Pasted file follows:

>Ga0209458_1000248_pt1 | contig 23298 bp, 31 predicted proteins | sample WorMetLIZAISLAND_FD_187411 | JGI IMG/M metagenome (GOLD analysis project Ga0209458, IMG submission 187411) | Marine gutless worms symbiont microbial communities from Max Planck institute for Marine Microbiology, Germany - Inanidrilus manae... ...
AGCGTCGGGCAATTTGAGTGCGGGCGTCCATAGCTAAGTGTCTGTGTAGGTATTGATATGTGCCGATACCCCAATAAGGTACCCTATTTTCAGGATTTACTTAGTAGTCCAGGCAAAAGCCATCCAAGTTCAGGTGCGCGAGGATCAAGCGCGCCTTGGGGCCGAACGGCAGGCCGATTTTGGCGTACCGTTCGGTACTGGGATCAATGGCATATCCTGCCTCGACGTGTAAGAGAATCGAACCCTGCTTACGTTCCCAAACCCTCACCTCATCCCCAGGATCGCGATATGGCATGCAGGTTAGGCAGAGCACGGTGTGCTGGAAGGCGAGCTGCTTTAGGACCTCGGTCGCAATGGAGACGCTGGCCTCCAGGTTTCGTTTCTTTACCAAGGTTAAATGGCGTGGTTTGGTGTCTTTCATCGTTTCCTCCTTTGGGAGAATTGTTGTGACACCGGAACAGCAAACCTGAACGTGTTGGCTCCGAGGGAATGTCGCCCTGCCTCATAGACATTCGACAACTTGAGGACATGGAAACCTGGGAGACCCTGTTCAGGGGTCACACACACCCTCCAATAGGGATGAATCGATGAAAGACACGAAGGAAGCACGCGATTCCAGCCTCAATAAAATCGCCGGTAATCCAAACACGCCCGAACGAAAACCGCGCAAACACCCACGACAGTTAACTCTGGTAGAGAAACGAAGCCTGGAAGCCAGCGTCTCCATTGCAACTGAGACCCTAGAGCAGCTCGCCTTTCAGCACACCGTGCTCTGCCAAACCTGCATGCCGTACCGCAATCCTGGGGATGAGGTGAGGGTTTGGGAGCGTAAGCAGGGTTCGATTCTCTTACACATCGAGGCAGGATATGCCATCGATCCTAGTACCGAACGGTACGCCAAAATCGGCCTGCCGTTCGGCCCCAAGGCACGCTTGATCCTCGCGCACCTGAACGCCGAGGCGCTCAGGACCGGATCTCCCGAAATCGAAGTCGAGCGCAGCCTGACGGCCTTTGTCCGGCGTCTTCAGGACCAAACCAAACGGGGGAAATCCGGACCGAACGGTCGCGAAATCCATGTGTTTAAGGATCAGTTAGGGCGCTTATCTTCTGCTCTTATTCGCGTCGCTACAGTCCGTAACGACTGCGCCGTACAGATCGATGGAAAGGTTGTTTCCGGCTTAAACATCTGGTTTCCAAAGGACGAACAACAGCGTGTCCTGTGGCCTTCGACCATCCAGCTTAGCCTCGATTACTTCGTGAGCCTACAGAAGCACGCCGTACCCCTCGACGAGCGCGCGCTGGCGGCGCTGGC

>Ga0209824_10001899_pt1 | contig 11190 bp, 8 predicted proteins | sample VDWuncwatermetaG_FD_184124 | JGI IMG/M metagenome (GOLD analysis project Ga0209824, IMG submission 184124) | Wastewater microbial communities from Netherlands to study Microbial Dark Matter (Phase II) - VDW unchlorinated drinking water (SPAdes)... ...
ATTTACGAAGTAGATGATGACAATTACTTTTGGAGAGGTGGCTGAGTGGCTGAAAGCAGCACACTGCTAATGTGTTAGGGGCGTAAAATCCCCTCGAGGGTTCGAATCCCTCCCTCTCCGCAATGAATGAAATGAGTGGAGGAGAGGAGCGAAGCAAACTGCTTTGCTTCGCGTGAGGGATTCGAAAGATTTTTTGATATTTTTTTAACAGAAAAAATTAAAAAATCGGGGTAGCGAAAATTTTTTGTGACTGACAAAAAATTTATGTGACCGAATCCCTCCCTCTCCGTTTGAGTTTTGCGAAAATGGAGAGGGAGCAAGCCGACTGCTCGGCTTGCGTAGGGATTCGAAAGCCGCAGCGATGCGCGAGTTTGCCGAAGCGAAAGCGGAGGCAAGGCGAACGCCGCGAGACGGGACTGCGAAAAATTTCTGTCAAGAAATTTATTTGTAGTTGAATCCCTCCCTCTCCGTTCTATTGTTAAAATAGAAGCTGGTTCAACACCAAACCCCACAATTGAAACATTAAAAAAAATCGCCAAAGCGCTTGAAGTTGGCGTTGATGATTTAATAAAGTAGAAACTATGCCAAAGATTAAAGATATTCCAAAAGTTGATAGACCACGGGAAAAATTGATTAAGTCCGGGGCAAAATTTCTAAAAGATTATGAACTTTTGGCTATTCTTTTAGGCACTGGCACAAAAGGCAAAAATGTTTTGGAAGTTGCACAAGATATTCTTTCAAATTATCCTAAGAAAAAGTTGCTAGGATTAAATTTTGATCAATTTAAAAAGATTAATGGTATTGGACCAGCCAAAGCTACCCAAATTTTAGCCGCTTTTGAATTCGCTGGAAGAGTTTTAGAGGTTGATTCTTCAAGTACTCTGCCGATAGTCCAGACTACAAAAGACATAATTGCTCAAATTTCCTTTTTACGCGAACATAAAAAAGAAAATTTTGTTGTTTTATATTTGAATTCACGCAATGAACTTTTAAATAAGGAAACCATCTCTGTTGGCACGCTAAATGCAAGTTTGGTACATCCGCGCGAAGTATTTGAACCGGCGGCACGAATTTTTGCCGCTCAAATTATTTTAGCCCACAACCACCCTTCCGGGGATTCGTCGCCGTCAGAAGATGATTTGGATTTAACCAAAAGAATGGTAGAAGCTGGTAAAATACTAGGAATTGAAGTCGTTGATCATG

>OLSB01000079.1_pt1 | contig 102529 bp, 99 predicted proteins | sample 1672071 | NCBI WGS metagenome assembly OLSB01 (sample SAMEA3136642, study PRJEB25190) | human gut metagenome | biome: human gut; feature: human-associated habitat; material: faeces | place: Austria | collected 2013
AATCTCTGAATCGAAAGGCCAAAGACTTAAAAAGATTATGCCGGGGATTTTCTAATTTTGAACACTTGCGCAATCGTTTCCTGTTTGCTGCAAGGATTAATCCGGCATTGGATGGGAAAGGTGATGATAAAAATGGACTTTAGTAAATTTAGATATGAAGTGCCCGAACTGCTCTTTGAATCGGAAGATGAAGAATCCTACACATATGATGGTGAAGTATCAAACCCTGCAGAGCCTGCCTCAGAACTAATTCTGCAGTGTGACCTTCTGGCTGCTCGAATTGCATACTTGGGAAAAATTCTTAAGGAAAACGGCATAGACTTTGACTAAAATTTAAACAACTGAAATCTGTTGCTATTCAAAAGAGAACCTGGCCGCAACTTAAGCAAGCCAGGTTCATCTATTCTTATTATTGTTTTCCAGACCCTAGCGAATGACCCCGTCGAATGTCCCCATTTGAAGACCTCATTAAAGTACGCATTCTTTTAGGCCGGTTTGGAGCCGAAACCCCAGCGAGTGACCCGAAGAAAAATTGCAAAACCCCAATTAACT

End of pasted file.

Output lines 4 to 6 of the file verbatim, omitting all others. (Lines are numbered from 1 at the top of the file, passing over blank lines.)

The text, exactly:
ATTTACGAAGTAGATGATGACAATTACTTTTGGAGAGGTGGCTGAGTGGCTGAAAGCAGCACACTGCTAATGTGTTAGGGGCGTAAAATCCCCTCGAGGGTTCGAATCCCTCCCTCTCCGCAATGAATGAAATGAGTGGAGGAGAGGAGCGAAGCAAACTGCTTTGCTTCGCGTGAGGGATTCGAAAGATTTTTTGATATTTTTTTAACAGAAAAAATTAAAAAATCGGGGTAGCGAAAATTTTTTGTGACTGACAAAAAATTTATGTGACCGAATCCCTCCCTCTCCGTTTGAGTTTTGCGAAAATGGAGAGGGAGCAAGCCGACTGCTCGGCTTGCGTAGGGATTCGAAAGCCGCAGCGATGCGCGAGTTTGCCGAAGCGAAAGCGGAGGCAAGGCGAACGCCGCGAGACGGGACTGCGAAAAATTTCTGTCAAGAAATTTATTTGTAGTTGAATCCCTCCCTCTCCGTTCTATTGTTAAAATAGAAGCTGGTTCAACACCAAACCCCACAATTGAAACATTAAAAAAAATCGCCAAAGCGCTTGAAGTTGGCGTTGATGATTTAATAAAGTAGAAACTATGCCAAAGATTAAAGATATTCCAAAAGTTGATAGACCACGGGAAAAATTGATTAAGTCCGGGGCAAAATTTCTAAAAGATTATGAACTTTTGGCTATTCTTTTAGGCACTGGCACAAAAGGCAAAAATGTTTTGGAAGTTGCACAAGATATTCTTTCAAATTATCCTAAGAAAAAGTTGCTAGGATTAAATTTTGATCAATTTAAAAAGATTAATGGTATTGGACCAGCCAAAGCTACCCAAATTTTAGCCGCTTTTGAATTCGCTGGAAGAGTTTTAGAGGTTGATTCTTCAAGTACTCTGCCGATAGTCCAGACTACAAAAGACATAATTGCTCAAATTTCCTTTTTACGCGAACATAAAAAAGAAAATTTTGTTGTTTTATATTTGAATTCACGCAATGAACTTTTAAATAAGGAAACCATCTCTGTTGGCACGCTAAATGCAAGTTTGGTACATCCGCGCGAAGTATTTGAACCGGCGGCACGAATTTTTGCCGCTCAAATTATTTTAGCCCACAACCACCCTTCCGGGGATTCGTCGCCGTCAGAAGATGATTTGGATTTAACCAAAAGAATGGTAGAAGCTGGTAAAATACTAGGAATTGAAGTCGTTGATCATG

>OLSB01000079.1_pt1 | contig 102529 bp, 99 predicted proteins | sample 1672071 | NCBI WGS metagenome assembly OLSB01 (sample SAMEA3136642, study PRJEB25190) | human gut metagenome | biome: human gut; feature: human-associated habitat; material: faeces | place: Austria | collected 2013
AATCTCTGAATCGAAAGGCCAAAGACTTAAAAAGATTATGCCGGGGATTTTCTAATTTTGAACACTTGCGCAATCGTTTCCTGTTTGCTGCAAGGATTAATCCGGCATTGGATGGGAAAGGTGATGATAAAAATGGACTTTAGTAAATTTAGATATGAAGTGCCCGAACTGCTCTTTGAATCGGAAGATGAAGAATCCTACACATATGATGGTGAAGTATCAAACCCTGCAGAGCCTGCCTCAGAACTAATTCTGCAGTGTGACCTTCTGGCTGCTCGAATTGCATACTTGGGAAAAATTCTTAAGGAAAACGGCATAGACTTTGACTAAAATTTAAACAACTGAAATCTGTTGCTATTCAAAAGAGAACCTGGCCGCAACTTAAGCAAGCCAGGTTCATCTATTCTTATTATTGTTTTCCAGACCCTAGCGAATGACCCCGTCGAATGTCCCCATTTGAAGACCTCATTAAAGTACGCATTCTTTTAGGCCGGTTTGGAGCCGAAACCCCAGCGAGTGACCCGAAGAAAAATTGCAAAACCCCAATTAACT